Using Google Earth to view unit member locations

All content on this page is moving to Help Center under the Meetinghouse Technology topic. This page was supposed to be deleted at the end of October 2012.


This article details a way to place all of the members of the stake onto an easily viewable Google Earth map that all of the leaders can view and interact with. This is very useful for emergency planning and for geographically relevant things like home teaching assignments.

The process of assigning a geographic location based on an address or other location data is called geocoding.

Note: Results similar to those described below are now possible using the LDS Maps application.

Steps To Map All Households

  1. Export the membership data from MLS for the unit. This creates a CSV or comma-separated-values file.
  2. Open the CSV data in a spreadsheet software package such as Microsoft Excel or OpenOffice Calc.
  3. Delete all but the following columns: Preferred Name, HH Order, Phone 1, Phone 2, E-Mail Address, Street 1, City, Postal, State/Prov, Priesthood, Married
  4. Select all the columns and filter the HH Order column so that only those records with a value of "1" are left (these are the heads of household). You want to do this so each member of the family doesn't end up with a separate "pin" on the map. To do this in OpenOffice, select all columns with data and select Data > Filter > Autofilter from the menus. Then click on the arrow in the down arrow popup menu in the HH Order column and select 1.
  5. Delete the HH Order column. We don't need it now that we've filtered on it.
  6. Re-Title the column headings: Title, Phone, Phone2, Email, Address, City, Zipcode, State, Priesthood, Married
  7. Copy and paste the data from the spreadsheet to the Batch Geocode website into the Step #2 field.
  8. Click the validate button.
  9. Click the Run Geocoder button.
  10. Click Download to Google Earth (KML) file. Do not click the "save the map to a webpage" button.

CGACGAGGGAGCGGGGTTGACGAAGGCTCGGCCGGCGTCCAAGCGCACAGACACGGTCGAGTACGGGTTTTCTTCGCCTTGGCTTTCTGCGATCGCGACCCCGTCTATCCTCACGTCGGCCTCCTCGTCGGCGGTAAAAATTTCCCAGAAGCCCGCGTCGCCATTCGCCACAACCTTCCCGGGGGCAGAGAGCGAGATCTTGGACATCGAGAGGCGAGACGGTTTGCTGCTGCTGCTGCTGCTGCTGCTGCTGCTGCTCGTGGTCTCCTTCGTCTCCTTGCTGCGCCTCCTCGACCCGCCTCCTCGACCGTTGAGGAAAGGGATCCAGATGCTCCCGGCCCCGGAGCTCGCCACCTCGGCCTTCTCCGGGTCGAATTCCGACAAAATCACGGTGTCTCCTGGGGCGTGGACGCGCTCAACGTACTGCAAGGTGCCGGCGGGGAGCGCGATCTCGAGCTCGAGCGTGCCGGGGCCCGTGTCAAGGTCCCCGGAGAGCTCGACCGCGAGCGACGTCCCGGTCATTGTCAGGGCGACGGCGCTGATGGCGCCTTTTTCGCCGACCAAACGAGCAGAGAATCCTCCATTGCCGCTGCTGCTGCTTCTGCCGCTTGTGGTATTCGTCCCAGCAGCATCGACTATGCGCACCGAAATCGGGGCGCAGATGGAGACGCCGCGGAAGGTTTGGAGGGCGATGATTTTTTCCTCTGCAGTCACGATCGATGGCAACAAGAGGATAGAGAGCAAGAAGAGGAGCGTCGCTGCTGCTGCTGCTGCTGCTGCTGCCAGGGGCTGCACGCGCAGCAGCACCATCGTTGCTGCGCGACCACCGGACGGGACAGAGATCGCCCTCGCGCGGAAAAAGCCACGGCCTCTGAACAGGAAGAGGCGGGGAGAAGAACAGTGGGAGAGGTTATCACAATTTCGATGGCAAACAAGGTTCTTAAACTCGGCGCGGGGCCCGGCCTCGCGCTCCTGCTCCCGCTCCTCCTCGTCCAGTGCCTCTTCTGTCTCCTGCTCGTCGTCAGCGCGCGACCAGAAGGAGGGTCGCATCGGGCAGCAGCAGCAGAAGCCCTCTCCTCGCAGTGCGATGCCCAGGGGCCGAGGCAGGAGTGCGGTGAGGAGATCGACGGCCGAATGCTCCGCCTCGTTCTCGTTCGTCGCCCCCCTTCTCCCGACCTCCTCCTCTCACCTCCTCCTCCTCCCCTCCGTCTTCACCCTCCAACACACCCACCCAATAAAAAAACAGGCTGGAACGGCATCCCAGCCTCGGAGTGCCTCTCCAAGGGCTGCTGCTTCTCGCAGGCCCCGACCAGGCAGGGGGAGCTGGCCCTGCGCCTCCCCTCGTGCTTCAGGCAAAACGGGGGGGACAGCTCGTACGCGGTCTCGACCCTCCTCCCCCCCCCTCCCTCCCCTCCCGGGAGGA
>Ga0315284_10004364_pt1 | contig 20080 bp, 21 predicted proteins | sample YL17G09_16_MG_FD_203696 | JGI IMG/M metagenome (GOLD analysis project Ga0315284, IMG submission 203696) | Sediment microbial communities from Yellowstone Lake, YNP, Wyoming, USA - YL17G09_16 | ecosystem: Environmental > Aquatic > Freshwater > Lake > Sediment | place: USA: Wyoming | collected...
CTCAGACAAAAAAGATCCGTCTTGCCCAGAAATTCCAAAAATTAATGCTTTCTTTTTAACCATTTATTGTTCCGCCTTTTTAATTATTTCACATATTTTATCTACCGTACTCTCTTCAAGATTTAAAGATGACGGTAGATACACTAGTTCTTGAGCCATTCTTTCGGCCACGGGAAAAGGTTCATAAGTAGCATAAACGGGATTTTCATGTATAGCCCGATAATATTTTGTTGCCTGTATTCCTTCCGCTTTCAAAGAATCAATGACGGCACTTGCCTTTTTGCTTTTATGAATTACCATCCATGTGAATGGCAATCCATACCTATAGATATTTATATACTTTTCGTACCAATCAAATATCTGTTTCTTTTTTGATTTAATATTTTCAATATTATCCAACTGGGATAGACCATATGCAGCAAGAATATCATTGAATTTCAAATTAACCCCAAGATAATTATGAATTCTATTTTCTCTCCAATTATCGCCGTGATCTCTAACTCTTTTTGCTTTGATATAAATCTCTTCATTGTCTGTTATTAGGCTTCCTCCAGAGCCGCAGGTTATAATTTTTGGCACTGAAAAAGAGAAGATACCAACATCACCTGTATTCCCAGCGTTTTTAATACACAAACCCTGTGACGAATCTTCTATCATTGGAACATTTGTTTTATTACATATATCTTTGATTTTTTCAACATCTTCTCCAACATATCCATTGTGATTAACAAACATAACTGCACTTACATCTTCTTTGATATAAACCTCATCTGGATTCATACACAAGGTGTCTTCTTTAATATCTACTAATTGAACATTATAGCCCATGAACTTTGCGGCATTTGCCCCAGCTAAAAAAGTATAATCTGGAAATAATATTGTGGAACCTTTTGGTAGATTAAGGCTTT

11. EMail the KML file to the stake and ward leadership for planning purposes. It can be viewed in the free Google Earth software on Windows, Linux, and Mac OS X as long as you have a recent computer or any computer with a fairly recent 3D card or built-in chipset.

Important Notes

  • This process was tested by a professional computer security consultant. This tool sends nothing but the addresses, cities, and states, and does not send other data, such as names and priesthood, to the Yahoo map APIs directly from your browser using JavaScript. The non-address fields are kept locally in your browser. The address information is sent to Yahoo to do a geographic coordinate lookup, but you submit these requests directly from your browser via a JavaScript call. This means you are sending the addresses across the Internet, but it is relatively anonymous and harmless. It is similar, for instance, to typing in each household's address into Yahoo! Maps to see the location, but without entering names or phone numbers. For more privacy information, read this. However, that being said, this is not a guarantee that it won't change in the future.
  • This method only lists heads of households, and not spouses or children. However, the process of including additional residents of the household is a bit more complex as you have to merge the data from different records. By adding another 'Y/N' field to the spreadsheet that calculates Melchizedek Priesthood from the contents of the Priesthood field, it is possible to group the icons into households with and without Melchizedek Priesthood (High Priest, Elder) by coloring the circles.
  • As is true of all MLS exports, members who have requested no contact are included. If the map is to be distributed outside unit leadership, all such records should be removed.
  • The method described here -- having geocode the records and create a KML file for Google Earth -- works, but with one large caveat: it does not handle geocoding errors. Those can be errors of omission, families not geocoded at all, as well as errors of commission, families geocoded in the wrong place.

See Also

External Links

This page was last modified on 14 July 2010, at 14:44.

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